Problem-Based Learning (PBL) is a student-centered pedagogical approach in which students learn by the process of solving an open-ended problem within a team. With PBL, students develop problem-solving skills and self-directed learning, together with team-work practice and flexible knowledge. The problems used in PBL are real cases, they can be solved in multiple ways and require an integrated approach.
The PBL system differs from traditional instruction in that PBL engages the student in constructing knowledge and the teacher role moves from a knowledge provider towards a learning facilitator.

A bit of history…
Since the introduction of a problem-based learning (PBL) curriculum at the McMaster University School of Medicine in 1969, many Universities in different regions of the world have adopted this approach in a variety of fields, usually with some variations to suit their local needs.

PBL and the project HEIRRI
Within the project HEIRRI, Mar Carrió (GRECS-UPF) is the PBL professor that helps to bring together the HEIRRI learning materials and the PBL method. It has shown to be an effective system of education (Hmelo-Silver CE, 2004)1, PBL will be used for the materials developed within HEIRRI (unless otherwise specified and justified). RRI aspects can be easily integrated in exemplary problems from different fields, providing the right scenarios to discuss, analyse, reflect and propose ways to deal with such problems.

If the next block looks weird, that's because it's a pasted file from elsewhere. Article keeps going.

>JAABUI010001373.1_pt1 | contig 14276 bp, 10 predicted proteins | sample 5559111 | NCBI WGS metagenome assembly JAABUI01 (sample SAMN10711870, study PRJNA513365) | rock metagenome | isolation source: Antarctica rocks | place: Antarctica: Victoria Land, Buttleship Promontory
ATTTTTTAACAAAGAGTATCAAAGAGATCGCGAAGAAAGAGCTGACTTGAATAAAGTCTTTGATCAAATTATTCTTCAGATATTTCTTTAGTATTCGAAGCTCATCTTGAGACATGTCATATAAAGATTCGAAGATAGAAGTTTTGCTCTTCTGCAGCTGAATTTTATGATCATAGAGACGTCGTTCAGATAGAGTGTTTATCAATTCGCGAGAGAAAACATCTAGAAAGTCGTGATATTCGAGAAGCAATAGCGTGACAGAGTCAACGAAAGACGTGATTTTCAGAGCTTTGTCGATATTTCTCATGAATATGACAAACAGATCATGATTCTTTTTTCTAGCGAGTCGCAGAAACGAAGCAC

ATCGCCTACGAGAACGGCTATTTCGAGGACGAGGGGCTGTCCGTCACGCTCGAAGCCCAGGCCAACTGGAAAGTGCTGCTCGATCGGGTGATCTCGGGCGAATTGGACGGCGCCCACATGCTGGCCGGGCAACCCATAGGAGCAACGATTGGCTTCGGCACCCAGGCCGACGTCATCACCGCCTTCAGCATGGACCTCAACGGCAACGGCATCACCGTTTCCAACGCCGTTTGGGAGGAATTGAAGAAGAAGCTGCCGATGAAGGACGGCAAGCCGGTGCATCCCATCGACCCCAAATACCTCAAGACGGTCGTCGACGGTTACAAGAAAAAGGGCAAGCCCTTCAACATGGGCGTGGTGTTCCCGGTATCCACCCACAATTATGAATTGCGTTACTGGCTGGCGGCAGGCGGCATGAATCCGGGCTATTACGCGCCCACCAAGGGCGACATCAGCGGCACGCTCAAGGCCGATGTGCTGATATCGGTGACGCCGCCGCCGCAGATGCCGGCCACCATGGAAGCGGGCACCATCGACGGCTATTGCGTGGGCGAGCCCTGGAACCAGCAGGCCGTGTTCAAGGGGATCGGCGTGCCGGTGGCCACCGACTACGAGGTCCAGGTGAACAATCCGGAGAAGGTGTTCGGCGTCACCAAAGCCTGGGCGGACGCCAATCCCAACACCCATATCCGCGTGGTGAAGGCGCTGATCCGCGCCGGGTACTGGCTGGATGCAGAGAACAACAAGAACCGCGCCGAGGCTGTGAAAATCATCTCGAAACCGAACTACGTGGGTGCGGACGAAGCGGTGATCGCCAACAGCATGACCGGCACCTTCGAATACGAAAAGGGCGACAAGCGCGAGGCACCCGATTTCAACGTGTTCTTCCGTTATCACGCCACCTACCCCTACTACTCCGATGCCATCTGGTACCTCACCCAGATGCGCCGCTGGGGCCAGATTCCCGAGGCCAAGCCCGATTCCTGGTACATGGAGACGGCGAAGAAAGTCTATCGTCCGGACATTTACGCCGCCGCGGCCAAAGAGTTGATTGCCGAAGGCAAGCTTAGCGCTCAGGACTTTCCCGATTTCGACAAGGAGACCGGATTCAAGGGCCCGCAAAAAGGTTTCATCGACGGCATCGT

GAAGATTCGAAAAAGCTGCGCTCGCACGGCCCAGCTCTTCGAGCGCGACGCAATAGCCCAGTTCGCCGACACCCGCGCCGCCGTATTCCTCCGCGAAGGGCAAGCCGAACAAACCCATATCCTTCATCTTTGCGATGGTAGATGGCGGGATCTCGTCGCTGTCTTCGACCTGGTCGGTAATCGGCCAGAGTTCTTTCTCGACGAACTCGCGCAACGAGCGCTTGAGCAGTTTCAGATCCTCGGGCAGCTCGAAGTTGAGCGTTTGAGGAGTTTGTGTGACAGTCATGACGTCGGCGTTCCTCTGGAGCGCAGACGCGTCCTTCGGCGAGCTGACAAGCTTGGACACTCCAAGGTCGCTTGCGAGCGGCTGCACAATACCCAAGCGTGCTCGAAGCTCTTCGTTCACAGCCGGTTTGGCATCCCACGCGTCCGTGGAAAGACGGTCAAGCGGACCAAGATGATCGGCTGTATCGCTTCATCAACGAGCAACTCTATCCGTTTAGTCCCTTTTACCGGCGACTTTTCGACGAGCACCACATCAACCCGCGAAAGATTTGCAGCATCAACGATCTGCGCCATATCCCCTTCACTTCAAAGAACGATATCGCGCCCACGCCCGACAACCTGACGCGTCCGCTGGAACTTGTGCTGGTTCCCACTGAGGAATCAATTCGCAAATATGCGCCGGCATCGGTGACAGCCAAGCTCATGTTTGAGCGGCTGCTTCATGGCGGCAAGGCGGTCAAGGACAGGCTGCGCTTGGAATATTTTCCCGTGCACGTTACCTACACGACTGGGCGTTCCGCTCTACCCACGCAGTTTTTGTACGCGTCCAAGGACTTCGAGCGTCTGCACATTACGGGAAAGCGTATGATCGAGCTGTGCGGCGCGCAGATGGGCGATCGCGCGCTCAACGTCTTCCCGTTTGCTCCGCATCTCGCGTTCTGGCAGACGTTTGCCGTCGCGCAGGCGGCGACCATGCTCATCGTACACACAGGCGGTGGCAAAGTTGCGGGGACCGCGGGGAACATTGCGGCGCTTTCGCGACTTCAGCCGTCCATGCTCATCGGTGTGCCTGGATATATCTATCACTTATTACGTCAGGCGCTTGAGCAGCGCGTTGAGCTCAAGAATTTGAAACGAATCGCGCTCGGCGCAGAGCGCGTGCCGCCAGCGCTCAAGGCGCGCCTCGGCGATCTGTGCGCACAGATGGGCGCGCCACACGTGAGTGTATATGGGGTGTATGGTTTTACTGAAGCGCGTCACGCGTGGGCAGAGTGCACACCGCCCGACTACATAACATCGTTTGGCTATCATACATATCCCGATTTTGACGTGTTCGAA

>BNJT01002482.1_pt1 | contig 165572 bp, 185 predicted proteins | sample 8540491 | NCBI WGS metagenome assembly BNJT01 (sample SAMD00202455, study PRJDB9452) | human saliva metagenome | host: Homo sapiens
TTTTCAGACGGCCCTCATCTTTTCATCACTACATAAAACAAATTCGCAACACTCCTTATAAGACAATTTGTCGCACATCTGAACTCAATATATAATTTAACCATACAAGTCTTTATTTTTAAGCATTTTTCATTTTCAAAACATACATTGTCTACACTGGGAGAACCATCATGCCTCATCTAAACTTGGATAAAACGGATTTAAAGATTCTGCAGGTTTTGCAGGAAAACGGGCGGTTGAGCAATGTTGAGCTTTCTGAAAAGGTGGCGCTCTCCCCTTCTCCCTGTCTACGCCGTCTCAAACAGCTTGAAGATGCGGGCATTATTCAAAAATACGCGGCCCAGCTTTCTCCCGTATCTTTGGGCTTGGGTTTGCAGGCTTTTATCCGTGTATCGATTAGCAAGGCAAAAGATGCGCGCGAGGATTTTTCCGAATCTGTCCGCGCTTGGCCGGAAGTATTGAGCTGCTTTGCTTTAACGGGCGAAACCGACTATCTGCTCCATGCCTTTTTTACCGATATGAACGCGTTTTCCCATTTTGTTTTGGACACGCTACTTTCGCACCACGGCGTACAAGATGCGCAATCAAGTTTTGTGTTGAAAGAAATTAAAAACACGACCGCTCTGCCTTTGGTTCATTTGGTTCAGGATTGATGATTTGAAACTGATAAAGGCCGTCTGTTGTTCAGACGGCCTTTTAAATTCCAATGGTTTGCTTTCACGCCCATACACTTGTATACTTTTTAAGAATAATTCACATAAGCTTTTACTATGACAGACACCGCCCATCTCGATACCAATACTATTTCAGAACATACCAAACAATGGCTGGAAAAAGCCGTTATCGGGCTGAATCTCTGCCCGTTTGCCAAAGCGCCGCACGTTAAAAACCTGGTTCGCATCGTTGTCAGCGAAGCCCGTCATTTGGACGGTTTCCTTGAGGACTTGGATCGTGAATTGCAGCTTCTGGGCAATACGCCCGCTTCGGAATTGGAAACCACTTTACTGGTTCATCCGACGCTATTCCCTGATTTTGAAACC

Do you have any experience using the PBL methodology?
What are the advantages of PBL compared to traditional instruction?
Share your thoughts using our Twitter accountFacebook page or join our LinkedIn group.

Reference:
1. Hmelo-Silver, Cindy E. (2004). “Problem-Based Learning: What and How Do Students Learn?”. Educational Psychology Review 16 (3): 235–266
. doi:10.1023/B:EDPR.0000034022.16470.f3

PBL

Photo: “The Art of Inquiry”, from B. Hudspith and H. Jenkins, Green Guide #3: Teaching the Art of Inquiry.